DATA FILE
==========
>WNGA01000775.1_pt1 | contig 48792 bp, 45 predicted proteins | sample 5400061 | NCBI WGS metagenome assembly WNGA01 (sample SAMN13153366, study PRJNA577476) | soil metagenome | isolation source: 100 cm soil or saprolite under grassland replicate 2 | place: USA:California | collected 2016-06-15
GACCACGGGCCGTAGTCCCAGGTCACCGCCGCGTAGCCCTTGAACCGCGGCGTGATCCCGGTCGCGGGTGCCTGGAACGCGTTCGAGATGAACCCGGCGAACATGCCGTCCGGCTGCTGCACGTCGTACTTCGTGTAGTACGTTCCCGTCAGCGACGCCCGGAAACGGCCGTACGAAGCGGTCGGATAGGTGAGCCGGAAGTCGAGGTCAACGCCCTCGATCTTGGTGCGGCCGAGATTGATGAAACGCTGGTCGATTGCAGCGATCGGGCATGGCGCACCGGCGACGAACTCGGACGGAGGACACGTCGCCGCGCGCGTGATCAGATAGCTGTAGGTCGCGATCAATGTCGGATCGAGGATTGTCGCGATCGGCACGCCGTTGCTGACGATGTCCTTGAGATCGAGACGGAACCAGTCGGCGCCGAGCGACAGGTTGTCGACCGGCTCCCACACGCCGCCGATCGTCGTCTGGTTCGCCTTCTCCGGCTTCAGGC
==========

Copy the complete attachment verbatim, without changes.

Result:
>WNGA01000775.1_pt1 | contig 48792 bp, 45 predicted proteins | sample 5400061 | NCBI WGS metagenome assembly WNGA01 (sample SAMN13153366, study PRJNA577476) | soil metagenome | isolation source: 100 cm soil or saprolite under grassland replicate 2 | place: USA:California | collected 2016-06-15
GACCACGGGCCGTAGTCCCAGGTCACCGCCGCGTAGCCCTTGAACCGCGGCGTGATCCCGGTCGCGGGTGCCTGGAACGCGTTCGAGATGAACCCGGCGAACATGCCGTCCGGCTGCTGCACGTCGTACTTCGTGTAGTACGTTCCCGTCAGCGACGCCCGGAAACGGCCGTACGAAGCGGTCGGATAGGTGAGCCGGAAGTCGAGGTCAACGCCCTCGATCTTGGTGCGGCCGAGATTGATGAAACGCTGGTCGATTGCAGCGATCGGGCATGGCGCACCGGCGACGAACTCGGACGGAGGACACGTCGCCGCGCGCGTGATCAGATAGCTGTAGGTCGCGATCAATGTCGGATCGAGGATTGTCGCGATCGGCACGCCGTTGCTGACGATGTCCTTGAGATCGAGACGGAACCAGTCGGCGCCGAGCGACAGGTTGTCGACCGGCTCCCACACGCCGCCGATCGTCGTCTGGTTCGCCTTCTCCGGCTTCAGGC